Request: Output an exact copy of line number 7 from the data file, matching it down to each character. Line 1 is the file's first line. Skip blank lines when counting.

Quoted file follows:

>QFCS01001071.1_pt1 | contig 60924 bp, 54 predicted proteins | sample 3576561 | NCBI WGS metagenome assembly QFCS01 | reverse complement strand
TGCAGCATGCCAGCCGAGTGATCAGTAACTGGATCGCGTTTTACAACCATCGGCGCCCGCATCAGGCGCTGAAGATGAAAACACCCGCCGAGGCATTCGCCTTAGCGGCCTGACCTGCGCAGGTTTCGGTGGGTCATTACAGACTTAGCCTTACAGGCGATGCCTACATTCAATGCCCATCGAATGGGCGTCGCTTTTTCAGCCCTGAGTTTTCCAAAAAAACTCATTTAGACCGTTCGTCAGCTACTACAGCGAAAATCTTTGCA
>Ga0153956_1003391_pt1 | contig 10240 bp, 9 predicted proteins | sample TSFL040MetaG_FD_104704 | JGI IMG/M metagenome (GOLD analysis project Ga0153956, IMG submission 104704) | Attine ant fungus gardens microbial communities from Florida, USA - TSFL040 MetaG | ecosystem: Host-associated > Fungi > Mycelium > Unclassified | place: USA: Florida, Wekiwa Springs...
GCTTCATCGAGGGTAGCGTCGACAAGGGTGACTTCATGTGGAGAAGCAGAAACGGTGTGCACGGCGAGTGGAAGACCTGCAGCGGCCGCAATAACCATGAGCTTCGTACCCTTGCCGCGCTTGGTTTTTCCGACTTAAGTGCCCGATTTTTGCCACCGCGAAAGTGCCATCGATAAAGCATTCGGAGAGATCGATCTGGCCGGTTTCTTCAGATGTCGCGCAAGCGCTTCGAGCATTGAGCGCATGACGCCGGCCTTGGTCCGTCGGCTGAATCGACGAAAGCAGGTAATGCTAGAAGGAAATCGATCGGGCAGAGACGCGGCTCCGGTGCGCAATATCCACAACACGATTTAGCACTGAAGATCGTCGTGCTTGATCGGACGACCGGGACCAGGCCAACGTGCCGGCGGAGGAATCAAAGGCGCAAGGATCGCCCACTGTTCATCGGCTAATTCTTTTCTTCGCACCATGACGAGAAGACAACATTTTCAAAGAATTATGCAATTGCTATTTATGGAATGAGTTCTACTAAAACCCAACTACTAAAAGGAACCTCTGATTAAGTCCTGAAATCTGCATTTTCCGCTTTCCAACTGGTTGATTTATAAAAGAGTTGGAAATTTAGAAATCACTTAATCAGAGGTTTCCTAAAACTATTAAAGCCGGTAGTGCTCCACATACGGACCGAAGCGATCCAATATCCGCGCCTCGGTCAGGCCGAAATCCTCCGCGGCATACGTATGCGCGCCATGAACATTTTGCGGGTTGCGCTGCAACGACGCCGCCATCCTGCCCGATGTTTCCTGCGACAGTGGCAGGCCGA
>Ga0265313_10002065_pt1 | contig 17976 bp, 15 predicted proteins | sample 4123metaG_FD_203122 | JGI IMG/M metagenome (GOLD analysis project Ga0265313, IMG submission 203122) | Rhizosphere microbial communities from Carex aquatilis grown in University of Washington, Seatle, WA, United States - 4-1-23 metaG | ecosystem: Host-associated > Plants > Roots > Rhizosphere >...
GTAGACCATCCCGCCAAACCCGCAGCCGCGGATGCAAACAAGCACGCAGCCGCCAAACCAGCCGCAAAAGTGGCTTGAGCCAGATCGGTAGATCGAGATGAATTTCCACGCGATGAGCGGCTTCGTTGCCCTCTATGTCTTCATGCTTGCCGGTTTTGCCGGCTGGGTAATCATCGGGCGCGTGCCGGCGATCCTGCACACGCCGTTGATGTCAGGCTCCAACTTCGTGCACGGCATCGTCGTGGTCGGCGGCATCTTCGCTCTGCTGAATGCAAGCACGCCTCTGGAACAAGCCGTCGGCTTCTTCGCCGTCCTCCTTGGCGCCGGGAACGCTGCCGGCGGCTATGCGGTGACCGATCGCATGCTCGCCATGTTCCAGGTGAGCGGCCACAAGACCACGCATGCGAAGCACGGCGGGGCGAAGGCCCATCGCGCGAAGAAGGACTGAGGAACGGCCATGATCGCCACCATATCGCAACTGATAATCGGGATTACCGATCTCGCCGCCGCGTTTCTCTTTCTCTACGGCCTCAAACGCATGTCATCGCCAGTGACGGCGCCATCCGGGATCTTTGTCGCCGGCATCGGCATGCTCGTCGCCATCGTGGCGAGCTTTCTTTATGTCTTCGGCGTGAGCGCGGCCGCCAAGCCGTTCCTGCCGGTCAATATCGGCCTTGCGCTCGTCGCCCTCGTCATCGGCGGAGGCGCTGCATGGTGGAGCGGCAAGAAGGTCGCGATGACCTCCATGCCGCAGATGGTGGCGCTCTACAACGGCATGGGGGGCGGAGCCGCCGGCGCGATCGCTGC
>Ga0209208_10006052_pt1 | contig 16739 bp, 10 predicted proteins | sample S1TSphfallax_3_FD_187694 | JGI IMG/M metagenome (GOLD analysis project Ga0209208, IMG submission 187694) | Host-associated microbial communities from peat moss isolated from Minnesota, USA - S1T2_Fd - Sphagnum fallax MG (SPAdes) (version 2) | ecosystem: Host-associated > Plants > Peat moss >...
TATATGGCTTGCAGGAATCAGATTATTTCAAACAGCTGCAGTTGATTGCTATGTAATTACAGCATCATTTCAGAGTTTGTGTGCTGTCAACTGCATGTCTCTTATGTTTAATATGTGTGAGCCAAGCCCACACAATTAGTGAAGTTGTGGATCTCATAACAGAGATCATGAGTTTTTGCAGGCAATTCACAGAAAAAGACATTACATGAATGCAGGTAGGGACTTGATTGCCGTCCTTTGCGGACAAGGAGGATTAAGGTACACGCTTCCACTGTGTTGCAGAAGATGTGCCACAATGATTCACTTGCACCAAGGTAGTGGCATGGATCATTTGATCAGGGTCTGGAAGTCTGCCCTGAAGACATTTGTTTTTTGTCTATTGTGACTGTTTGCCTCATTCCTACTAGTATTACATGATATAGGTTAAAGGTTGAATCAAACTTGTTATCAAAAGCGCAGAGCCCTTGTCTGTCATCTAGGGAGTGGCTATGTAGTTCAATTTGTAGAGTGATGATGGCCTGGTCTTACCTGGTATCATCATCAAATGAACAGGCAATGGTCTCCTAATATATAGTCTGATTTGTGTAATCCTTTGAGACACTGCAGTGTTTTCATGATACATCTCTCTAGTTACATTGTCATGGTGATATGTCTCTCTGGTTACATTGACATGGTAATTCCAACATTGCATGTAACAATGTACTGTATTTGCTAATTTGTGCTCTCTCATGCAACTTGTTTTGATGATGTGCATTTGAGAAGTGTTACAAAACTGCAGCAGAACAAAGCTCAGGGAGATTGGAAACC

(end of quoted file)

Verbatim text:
>Ga0209208_10006052_pt1 | contig 16739 bp, 10 predicted proteins | sample S1TSphfallax_3_FD_187694 | JGI IMG/M metagenome (GOLD analysis project Ga0209208, IMG submission 187694) | Host-associated microbial communities from peat moss isolated from Minnesota, USA - S1T2_Fd - Sphagnum fallax MG (SPAdes) (version 2) | ecosystem: Host-associated > Plants > Peat moss >...